‘Curb recurrent labour agitation’

Business News of Wednesday, 3 April 2013

Source: graphic.com.gh

The John Institute of African Politics and Society has expressed disquiet with the growing agitation on the labour front and called on the appropriate authorities to offer the leadership necessary to remove what it describes as “ the festering source of unrest in the economy.”

It said workers’ agitation in recent times, however, had sought justification from the emoluments of members of the political class who served for stated terms in office, and were given comparatively bigger salaries, and cushioned with even larger end-of-service benefits, as compared with the meagre takings of nurses and teachers and other government workers, for example, who toiled for far longer periods of time rendering services to all.

In a signed statement, the Institute said “We have already witnessed the presidential intervention in the teachers’ strike.

The country is now faced with a series of similar unrest on the labour front from doctors, university teachers, and presumably nurses and other vital workers will follow suit. It is revealing that these actions, according to the workers, arise from unresolved issues with the Fair Wages Commission and the National Labour Commission.”

The John Institute, according to the statement signed by its spokesperson Mr Colin Essamuah, was concerned that these agitations were emerging even as the FWC was proceeding apace to complete the transfer of all civil and public servants to the Single Spine Salary Structure.

“ Our governments must deal with these unrests in order to have an atmosphere in which development can take place in spite of the time, energy and resources these agitations take away from the stated programmes of government,” the institute pointed out.

In the view of the John Institute, widespread unrests of that nature must be nipped in the bud by capping the emoluments and benefits of the political class from whom the inspiration to seek their pound of flesh are derived.

“If a reasonable cap is not put on these demands, no government would ever have the resources to carry out its programmes, however laudable”, it stated.

According to the Institute it was time to confront the inspiration behind these strikes that were destructive of national development goals and productivity in general.

The John Institute believed that the only way to curb labour agitation to manageable levels was to completely erase end-of-service benefits for the political class except the President, Vice President and judges of the Supreme Court, ie, those who were constitutionally enjoined not to work again after their tenures have ended.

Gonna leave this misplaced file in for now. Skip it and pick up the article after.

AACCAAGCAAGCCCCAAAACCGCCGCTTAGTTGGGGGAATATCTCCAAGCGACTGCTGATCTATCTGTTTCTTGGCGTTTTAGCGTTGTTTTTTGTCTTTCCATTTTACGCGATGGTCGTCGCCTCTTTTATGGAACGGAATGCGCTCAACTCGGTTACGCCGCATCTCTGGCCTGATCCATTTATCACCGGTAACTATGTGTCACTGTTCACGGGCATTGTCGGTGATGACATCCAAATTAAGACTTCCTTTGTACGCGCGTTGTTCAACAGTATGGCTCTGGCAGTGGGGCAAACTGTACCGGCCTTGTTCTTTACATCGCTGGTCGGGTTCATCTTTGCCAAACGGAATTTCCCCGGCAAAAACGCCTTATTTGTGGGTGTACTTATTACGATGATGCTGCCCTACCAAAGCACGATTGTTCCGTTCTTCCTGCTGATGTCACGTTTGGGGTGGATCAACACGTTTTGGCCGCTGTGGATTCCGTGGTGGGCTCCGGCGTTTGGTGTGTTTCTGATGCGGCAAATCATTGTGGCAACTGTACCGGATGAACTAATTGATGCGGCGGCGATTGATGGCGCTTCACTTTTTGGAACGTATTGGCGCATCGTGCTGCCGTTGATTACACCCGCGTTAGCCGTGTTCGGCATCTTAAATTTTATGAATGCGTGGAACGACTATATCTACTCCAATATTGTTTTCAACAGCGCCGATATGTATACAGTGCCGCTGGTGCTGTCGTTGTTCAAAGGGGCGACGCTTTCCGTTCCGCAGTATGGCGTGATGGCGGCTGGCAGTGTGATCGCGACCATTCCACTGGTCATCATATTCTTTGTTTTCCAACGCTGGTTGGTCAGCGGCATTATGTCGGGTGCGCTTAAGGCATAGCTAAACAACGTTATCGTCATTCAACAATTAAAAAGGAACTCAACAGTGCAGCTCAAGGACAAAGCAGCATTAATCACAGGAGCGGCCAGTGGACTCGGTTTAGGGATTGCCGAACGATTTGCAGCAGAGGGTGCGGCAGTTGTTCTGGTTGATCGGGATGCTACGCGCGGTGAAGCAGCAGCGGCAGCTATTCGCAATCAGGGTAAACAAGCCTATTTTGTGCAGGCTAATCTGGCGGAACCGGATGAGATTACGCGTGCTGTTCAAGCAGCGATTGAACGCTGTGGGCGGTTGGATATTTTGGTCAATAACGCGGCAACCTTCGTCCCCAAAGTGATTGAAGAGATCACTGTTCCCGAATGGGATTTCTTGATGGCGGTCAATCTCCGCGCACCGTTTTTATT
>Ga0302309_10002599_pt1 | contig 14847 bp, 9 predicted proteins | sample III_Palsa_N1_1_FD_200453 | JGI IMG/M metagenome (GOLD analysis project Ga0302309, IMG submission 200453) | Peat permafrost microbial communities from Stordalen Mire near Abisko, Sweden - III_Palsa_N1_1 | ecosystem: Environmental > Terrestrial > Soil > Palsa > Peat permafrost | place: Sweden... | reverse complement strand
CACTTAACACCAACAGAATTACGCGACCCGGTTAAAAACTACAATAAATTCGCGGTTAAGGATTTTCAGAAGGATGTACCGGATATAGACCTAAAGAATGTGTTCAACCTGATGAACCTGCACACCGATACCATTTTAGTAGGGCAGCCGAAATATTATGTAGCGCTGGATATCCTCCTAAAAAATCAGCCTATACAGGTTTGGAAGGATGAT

“All other persons who enjoy the extremely generous ex-gratia awards we have seen so far must be put on a strict diet of only their salaries. Their salaries must of necessity be enough to cater for their transport and housing needs without further burdening the national exchequer with costs that are borne everyday by ordinary workers and private businessmen and women without any assistance from the government. The fat cats in our system must be put on a diet that can reduce the instabilities on the labour front,” it stated.

“The John Institute is aware that this drastic change is only possible through the agency of the necessary amendments to the 1992 Constitution, a possibility fraught with likely opposition from the fat cats in Parliament who are enjoying unreasonable perquisites of office”.

These perquisites, according to the Institute, were in themselves a drain on the economy, especially since none of them had ever retired from active working life after leaving Parliament.

“We are all therefore caught in a Catch 22 situation where those who must lead in the effort to arrest these labour agitations are themselves beneficiaries of these comfortable conditions of service whose existence is threatened with extinction if effective measures are put in place to end all unrest. We are also witnesses to the partisanisation of this real and pressing threat to national development and industrial peace, it added.

To do less is to postpone development for ourselves and posterity even as increasing revenues from new sources are swallowed up in emoluments to public sector workers, inspired by the outrageous pay outs to members of the political class. The leaders of this country must not spend precious time, energy and resources on merely managing a problem that all of us can do without in our forward march to progress and prosperity. We must take the bull of agitation by the horns, and deprive it of its sources of inspiration”, the Institute concluded.